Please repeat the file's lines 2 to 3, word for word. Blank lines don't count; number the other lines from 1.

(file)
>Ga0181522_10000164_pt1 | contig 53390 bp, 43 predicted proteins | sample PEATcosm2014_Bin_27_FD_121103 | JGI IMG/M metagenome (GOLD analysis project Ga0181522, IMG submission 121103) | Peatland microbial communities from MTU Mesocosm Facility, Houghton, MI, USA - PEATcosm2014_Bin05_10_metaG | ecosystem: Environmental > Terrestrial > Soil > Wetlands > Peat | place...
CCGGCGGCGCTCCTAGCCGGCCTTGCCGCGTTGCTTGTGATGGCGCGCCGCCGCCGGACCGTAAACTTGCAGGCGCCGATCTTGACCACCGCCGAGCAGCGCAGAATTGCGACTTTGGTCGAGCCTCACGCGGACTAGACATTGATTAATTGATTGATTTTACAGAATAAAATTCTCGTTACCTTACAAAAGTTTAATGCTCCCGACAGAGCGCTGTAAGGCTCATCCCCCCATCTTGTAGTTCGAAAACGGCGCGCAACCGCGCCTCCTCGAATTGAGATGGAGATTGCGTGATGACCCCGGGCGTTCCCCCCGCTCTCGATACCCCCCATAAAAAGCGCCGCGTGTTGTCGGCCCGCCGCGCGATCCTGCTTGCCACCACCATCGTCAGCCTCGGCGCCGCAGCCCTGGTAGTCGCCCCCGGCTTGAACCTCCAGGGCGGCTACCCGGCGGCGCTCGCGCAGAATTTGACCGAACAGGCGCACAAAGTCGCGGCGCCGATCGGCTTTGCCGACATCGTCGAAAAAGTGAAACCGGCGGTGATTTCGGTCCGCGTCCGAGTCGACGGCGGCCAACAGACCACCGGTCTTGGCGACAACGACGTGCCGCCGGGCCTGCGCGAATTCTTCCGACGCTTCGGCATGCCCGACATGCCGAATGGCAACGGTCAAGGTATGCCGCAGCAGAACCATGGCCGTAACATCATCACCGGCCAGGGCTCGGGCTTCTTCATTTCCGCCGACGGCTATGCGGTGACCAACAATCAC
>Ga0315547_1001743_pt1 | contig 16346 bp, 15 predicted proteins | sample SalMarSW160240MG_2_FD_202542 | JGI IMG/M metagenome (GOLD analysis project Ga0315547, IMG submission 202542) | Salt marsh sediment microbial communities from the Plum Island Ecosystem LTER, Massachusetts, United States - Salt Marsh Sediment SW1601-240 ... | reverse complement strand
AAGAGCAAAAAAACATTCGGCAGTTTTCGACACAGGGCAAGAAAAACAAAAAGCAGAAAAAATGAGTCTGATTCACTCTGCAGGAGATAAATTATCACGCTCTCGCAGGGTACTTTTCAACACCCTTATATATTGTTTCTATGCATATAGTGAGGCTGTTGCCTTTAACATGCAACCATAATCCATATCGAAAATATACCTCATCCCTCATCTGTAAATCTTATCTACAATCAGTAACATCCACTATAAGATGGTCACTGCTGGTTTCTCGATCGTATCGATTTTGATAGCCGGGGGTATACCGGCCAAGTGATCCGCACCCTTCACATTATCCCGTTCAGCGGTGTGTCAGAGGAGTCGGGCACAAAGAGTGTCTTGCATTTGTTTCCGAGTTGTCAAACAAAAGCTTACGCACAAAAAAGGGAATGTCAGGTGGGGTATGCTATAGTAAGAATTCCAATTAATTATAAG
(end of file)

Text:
CCGGCGGCGCTCCTAGCCGGCCTTGCCGCGTTGCTTGTGATGGCGCGCCGCCGCCGGACCGTAAACTTGCAGGCGCCGATCTTGACCACCGCCGAGCAGCGCAGAATTGCGACTTTGGTCGAGCCTCACGCGGACTAGACATTGATTAATTGATTGATTTTACAGAATAAAATTCTCGTTACCTTACAAAAGTTTAATGCTCCCGACAGAGCGCTGTAAGGCTCATCCCCCCATCTTGTAGTTCGAAAACGGCGCGCAACCGCGCCTCCTCGAATTGAGATGGAGATTGCGTGATGACCCCGGGCGTTCCCCCCGCTCTCGATACCCCCCATAAAAAGCGCCGCGTGTTGTCGGCCCGCCGCGCGATCCTGCTTGCCACCACCATCGTCAGCCTCGGCGCCGCAGCCCTGGTAGTCGCCCCCGGCTTGAACCTCCAGGGCGGCTACCCGGCGGCGCTCGCGCAGAATTTGACCGAACAGGCGCACAAAGTCGCGGCGCCGATCGGCTTTGCCGACATCGTCGAAAAAGTGAAACCGGCGGTGATTTCGGTCCGCGTCCGAGTCGACGGCGGCCAACAGACCACCGGTCTTGGCGACAACGACGTGCCGCCGGGCCTGCGCGAATTCTTCCGACGCTTCGGCATGCCCGACATGCCGAATGGCAACGGTCAAGGTATGCCGCAGCAGAACCATGGCCGTAACATCATCACCGGCCAGGGCTCGGGCTTCTTCATTTCCGCCGACGGCTATGCGGTGACCAACAATCAC
>Ga0315547_1001743_pt1 | contig 16346 bp, 15 predicted proteins | sample SalMarSW160240MG_2_FD_202542 | JGI IMG/M metagenome (GOLD analysis project Ga0315547, IMG submission 202542) | Salt marsh sediment microbial communities from the Plum Island Ecosystem LTER, Massachusetts, United States - Salt Marsh Sediment SW1601-240 ... | reverse complement strand